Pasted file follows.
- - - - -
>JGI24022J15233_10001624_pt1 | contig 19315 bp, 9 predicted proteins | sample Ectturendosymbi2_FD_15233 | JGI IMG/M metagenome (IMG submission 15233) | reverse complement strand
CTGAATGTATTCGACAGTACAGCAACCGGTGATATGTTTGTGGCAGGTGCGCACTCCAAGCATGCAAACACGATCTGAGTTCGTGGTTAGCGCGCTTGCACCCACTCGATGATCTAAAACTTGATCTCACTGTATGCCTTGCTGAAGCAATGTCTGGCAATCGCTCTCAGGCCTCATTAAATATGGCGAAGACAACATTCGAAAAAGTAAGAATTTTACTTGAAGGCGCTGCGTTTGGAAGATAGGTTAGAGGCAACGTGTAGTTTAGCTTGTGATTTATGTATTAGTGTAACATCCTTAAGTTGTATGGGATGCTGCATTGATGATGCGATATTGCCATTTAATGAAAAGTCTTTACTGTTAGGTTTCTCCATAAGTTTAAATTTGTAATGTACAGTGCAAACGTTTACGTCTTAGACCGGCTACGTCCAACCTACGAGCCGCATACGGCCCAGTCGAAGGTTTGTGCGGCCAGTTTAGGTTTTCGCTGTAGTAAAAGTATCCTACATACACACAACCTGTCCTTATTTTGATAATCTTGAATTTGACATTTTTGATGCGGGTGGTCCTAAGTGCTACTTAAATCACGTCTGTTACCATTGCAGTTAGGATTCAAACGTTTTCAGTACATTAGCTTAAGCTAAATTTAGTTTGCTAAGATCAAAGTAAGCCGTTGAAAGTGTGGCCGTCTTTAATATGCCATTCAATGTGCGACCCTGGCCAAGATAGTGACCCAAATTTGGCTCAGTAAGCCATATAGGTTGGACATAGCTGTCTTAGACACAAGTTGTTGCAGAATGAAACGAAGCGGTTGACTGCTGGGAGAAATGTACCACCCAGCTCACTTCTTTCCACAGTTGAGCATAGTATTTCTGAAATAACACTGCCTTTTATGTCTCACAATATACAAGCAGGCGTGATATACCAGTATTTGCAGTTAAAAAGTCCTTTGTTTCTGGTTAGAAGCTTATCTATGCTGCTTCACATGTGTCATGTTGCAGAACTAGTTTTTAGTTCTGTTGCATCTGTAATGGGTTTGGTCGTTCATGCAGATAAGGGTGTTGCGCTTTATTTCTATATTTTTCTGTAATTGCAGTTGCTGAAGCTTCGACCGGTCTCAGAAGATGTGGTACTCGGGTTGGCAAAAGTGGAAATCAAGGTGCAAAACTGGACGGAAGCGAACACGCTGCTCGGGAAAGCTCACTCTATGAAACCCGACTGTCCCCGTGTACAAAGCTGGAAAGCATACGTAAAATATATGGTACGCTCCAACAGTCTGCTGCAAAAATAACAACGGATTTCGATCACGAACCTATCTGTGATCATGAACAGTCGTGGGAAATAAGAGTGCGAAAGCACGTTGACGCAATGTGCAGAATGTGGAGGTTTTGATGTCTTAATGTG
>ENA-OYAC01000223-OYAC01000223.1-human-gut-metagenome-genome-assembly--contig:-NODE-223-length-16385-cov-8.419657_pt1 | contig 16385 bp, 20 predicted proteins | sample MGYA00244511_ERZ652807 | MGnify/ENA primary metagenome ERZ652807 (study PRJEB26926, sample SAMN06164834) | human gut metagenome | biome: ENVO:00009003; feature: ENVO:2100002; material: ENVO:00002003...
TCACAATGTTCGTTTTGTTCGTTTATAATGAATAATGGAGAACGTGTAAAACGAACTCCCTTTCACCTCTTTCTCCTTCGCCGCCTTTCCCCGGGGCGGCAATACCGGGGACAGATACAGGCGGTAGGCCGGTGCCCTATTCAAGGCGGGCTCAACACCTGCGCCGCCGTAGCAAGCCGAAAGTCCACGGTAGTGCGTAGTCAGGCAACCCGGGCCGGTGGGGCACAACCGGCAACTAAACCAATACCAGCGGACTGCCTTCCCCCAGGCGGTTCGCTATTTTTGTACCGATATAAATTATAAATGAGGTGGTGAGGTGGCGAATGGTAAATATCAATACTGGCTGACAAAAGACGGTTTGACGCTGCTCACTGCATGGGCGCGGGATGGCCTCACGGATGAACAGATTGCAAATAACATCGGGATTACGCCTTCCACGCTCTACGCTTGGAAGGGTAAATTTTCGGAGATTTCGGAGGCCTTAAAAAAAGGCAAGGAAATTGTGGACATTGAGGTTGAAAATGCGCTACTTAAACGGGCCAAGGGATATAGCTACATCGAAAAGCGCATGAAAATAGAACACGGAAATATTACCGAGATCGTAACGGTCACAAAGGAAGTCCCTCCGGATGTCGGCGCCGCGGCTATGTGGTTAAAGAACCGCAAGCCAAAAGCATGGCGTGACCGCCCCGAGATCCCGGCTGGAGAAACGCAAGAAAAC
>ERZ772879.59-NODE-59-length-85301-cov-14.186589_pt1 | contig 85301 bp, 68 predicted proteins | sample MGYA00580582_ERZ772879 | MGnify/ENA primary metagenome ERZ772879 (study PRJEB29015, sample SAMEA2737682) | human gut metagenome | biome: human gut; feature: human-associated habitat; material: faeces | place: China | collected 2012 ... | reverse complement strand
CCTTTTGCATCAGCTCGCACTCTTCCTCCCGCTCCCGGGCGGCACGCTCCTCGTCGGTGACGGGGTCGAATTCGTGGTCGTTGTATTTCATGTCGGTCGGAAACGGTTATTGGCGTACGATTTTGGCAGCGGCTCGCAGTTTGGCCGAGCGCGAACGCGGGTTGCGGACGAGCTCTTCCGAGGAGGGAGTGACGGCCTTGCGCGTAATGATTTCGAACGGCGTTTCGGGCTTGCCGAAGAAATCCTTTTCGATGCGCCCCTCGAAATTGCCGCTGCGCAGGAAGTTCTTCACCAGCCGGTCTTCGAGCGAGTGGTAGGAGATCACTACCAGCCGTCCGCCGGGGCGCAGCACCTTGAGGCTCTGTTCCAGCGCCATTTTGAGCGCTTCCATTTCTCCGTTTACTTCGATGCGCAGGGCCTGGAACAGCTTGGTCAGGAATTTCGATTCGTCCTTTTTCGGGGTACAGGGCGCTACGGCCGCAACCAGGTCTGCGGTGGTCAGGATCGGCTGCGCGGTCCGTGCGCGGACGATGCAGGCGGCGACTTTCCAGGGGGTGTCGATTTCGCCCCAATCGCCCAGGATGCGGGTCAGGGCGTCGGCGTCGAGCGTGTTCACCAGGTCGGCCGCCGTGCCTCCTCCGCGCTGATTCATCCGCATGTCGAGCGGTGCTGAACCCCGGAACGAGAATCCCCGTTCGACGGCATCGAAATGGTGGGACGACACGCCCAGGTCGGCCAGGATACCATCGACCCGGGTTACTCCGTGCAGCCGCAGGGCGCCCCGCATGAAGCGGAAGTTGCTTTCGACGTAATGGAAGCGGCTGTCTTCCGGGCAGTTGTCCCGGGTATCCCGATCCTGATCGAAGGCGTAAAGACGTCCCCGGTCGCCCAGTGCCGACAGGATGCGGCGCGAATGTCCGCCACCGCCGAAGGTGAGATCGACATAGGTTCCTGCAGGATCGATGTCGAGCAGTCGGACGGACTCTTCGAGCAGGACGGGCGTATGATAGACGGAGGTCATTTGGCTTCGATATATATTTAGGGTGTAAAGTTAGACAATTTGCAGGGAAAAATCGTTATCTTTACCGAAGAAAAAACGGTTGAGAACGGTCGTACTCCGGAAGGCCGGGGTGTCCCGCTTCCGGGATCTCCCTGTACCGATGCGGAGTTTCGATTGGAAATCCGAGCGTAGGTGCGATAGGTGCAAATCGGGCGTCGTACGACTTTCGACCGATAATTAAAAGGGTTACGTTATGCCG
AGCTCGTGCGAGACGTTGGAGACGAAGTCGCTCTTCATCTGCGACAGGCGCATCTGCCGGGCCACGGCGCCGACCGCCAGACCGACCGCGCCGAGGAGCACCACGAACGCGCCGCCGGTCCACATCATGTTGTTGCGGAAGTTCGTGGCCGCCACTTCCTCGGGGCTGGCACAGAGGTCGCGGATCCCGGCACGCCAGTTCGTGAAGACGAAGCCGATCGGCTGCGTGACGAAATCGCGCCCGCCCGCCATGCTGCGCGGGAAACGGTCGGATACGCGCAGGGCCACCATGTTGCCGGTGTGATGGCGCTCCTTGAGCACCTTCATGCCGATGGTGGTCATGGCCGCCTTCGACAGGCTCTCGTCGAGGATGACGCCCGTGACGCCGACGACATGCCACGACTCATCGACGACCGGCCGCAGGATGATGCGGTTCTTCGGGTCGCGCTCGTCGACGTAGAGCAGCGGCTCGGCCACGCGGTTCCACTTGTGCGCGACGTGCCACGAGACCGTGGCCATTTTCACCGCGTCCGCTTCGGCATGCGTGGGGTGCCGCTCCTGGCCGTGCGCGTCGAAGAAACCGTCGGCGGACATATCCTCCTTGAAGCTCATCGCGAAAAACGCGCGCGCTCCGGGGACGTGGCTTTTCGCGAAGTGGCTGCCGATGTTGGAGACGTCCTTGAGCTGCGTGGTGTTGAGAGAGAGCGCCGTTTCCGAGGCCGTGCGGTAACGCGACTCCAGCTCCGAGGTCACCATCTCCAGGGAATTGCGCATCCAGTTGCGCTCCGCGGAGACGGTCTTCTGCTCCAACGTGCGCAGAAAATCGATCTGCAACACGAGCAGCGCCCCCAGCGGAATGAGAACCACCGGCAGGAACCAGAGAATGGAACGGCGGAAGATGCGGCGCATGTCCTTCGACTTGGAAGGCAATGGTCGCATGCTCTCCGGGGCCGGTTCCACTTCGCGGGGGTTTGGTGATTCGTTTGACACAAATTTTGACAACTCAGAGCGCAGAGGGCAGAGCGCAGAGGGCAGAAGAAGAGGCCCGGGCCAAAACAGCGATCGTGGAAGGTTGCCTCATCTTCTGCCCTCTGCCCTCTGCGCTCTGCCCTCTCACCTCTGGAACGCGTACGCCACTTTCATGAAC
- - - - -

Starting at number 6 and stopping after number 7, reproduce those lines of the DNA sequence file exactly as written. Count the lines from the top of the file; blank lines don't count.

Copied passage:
CCTTTTGCATCAGCTCGCACTCTTCCTCCCGCTCCCGGGCGGCACGCTCCTCGTCGGTGACGGGGTCGAATTCGTGGTCGTTGTATTTCATGTCGGTCGGAAACGGTTATTGGCGTACGATTTTGGCAGCGGCTCGCAGTTTGGCCGAGCGCGAACGCGGGTTGCGGACGAGCTCTTCCGAGGAGGGAGTGACGGCCTTGCGCGTAATGATTTCGAACGGCGTTTCGGGCTTGCCGAAGAAATCCTTTTCGATGCGCCCCTCGAAATTGCCGCTGCGCAGGAAGTTCTTCACCAGCCGGTCTTCGAGCGAGTGGTAGGAGATCACTACCAGCCGTCCGCCGGGGCGCAGCACCTTGAGGCTCTGTTCCAGCGCCATTTTGAGCGCTTCCATTTCTCCGTTTACTTCGATGCGCAGGGCCTGGAACAGCTTGGTCAGGAATTTCGATTCGTCCTTTTTCGGGGTACAGGGCGCTACGGCCGCAACCAGGTCTGCGGTGGTCAGGATCGGCTGCGCGGTCCGTGCGCGGACGATGCAGGCGGCGACTTTCCAGGGGGTGTCGATTTCGCCCCAATCGCCCAGGATGCGGGTCAGGGCGTCGGCGTCGAGCGTGTTCACCAGGTCGGCCGCCGTGCCTCCTCCGCGCTGATTCATCCGCATGTCGAGCGGTGCTGAACCCCGGAACGAGAATCCCCGTTCGACGGCATCGAAATGGTGGGACGACACGCCCAGGTCGGCCAGGATACCATCGACCCGGGTTACTCCGTGCAGCCGCAGGGCGCCCCGCATGAAGCGGAAGTTGCTTTCGACGTAATGGAAGCGGCTGTCTTCCGGGCAGTTGTCCCGGGTATCCCGATCCTGATCGAAGGCGTAAAGACGTCCCCGGTCGCCCAGTGCCGACAGGATGCGGCGCGAATGTCCGCCACCGCCGAAGGTGAGATCGACATAGGTTCCTGCAGGATCGATGTCGAGCAGTCGGACGGACTCTTCGAGCAGGACGGGCGTATGATAGACGGAGGTCATTTGGCTTCGATATATATTTAGGGTGTAAAGTTAGACAATTTGCAGGGAAAAATCGTTATCTTTACCGAAGAAAAAACGGTTGAGAACGGTCGTACTCCGGAAGGCCGGGGTGTCCCGCTTCCGGGATCTCCCTGTACCGATGCGGAGTTTCGATTGGAAATCCGAGCGTAGGTGCGATAGGTGCAAATCGGGCGTCGTACGACTTTCGACCGATAATTAAAAGGGTTACGTTATGCCG
AGCTCGTGCGAGACGTTGGAGACGAAGTCGCTCTTCATCTGCGACAGGCGCATCTGCCGGGCCACGGCGCCGACCGCCAGACCGACCGCGCCGAGGAGCACCACGAACGCGCCGCCGGTCCACATCATGTTGTTGCGGAAGTTCGTGGCCGCCACTTCCTCGGGGCTGGCACAGAGGTCGCGGATCCCGGCACGCCAGTTCGTGAAGACGAAGCCGATCGGCTGCGTGACGAAATCGCGCCCGCCCGCCATGCTGCGCGGGAAACGGTCGGATACGCGCAGGGCCACCATGTTGCCGGTGTGATGGCGCTCCTTGAGCACCTTCATGCCGATGGTGGTCATGGCCGCCTTCGACAGGCTCTCGTCGAGGATGACGCCCGTGACGCCGACGACATGCCACGACTCATCGACGACCGGCCGCAGGATGATGCGGTTCTTCGGGTCGCGCTCGTCGACGTAGAGCAGCGGCTCGGCCACGCGGTTCCACTTGTGCGCGACGTGCCACGAGACCGTGGCCATTTTCACCGCGTCCGCTTCGGCATGCGTGGGGTGCCGCTCCTGGCCGTGCGCGTCGAAGAAACCGTCGGCGGACATATCCTCCTTGAAGCTCATCGCGAAAAACGCGCGCGCTCCGGGGACGTGGCTTTTCGCGAAGTGGCTGCCGATGTTGGAGACGTCCTTGAGCTGCGTGGTGTTGAGAGAGAGCGCCGTTTCCGAGGCCGTGCGGTAACGCGACTCCAGCTCCGAGGTCACCATCTCCAGGGAATTGCGCATCCAGTTGCGCTCCGCGGAGACGGTCTTCTGCTCCAACGTGCGCAGAAAATCGATCTGCAACACGAGCAGCGCCCCCAGCGGAATGAGAACCACCGGCAGGAACCAGAGAATGGAACGGCGGAAGATGCGGCGCATGTCCTTCGACTTGGAAGGCAATGGTCGCATGCTCTCCGGGGCCGGTTCCACTTCGCGGGGGTTTGGTGATTCGTTTGACACAAATTTTGACAACTCAGAGCGCAGAGGGCAGAGCGCAGAGGGCAGAAGAAGAGGCCCGGGCCAAAACAGCGATCGTGGAAGGTTGCCTCATCTTCTGCCCTCTGCCCTCTGCGCTCTGCCCTCTCACCTCTGGAACGCGTACGCCACTTTCATGAAC